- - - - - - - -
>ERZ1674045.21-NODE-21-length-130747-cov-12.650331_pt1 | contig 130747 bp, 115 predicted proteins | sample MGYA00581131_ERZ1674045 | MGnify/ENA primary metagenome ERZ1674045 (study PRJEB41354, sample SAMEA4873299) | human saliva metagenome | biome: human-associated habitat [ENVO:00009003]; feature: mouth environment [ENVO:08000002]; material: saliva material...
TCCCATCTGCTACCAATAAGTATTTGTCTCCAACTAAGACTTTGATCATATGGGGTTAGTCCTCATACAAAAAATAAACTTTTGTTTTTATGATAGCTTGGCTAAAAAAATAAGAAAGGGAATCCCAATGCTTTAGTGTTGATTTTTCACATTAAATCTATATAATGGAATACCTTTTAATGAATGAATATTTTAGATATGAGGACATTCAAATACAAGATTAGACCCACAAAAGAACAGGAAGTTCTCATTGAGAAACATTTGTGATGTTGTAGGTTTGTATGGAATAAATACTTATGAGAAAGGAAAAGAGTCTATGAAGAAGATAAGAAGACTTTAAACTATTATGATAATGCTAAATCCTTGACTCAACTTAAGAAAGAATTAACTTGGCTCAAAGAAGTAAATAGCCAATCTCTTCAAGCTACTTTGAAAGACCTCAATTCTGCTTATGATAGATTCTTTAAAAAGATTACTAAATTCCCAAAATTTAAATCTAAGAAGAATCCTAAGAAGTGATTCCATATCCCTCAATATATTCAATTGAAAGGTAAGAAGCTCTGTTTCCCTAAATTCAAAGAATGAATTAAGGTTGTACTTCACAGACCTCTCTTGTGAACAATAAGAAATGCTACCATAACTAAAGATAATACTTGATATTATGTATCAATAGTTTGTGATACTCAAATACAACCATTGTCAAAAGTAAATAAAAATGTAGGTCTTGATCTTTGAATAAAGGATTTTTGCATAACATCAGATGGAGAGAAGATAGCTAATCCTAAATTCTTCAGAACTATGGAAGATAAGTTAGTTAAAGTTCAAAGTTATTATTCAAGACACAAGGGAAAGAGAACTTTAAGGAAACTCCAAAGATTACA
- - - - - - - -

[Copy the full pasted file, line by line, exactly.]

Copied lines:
>ERZ1674045.21-NODE-21-length-130747-cov-12.650331_pt1 | contig 130747 bp, 115 predicted proteins | sample MGYA00581131_ERZ1674045 | MGnify/ENA primary metagenome ERZ1674045 (study PRJEB41354, sample SAMEA4873299) | human saliva metagenome | biome: human-associated habitat [ENVO:00009003]; feature: mouth environment [ENVO:08000002]; material: saliva material...
TCCCATCTGCTACCAATAAGTATTTGTCTCCAACTAAGACTTTGATCATATGGGGTTAGTCCTCATACAAAAAATAAACTTTTGTTTTTATGATAGCTTGGCTAAAAAAATAAGAAAGGGAATCCCAATGCTTTAGTGTTGATTTTTCACATTAAATCTATATAATGGAATACCTTTTAATGAATGAATATTTTAGATATGAGGACATTCAAATACAAGATTAGACCCACAAAAGAACAGGAAGTTCTCATTGAGAAACATTTGTGATGTTGTAGGTTTGTATGGAATAAATACTTATGAGAAAGGAAAAGAGTCTATGAAGAAGATAAGAAGACTTTAAACTATTATGATAATGCTAAATCCTTGACTCAACTTAAGAAAGAATTAACTTGGCTCAAAGAAGTAAATAGCCAATCTCTTCAAGCTACTTTGAAAGACCTCAATTCTGCTTATGATAGATTCTTTAAAAAGATTACTAAATTCCCAAAATTTAAATCTAAGAAGAATCCTAAGAAGTGATTCCATATCCCTCAATATATTCAATTGAAAGGTAAGAAGCTCTGTTTCCCTAAATTCAAAGAATGAATTAAGGTTGTACTTCACAGACCTCTCTTGTGAACAATAAGAAATGCTACCATAACTAAAGATAATACTTGATATTATGTATCAATAGTTTGTGATACTCAAATACAACCATTGTCAAAAGTAAATAAAAATGTAGGTCTTGATCTTTGAATAAAGGATTTTTGCATAACATCAGATGGAGAGAAGATAGCTAATCCTAAATTCTTCAGAACTATGGAAGATAAGTTAGTTAAAGTTCAAAGTTATTATTCAAGACACAAGGGAAAGAGAACTTTAAGGAAACTCCAAAGATTACA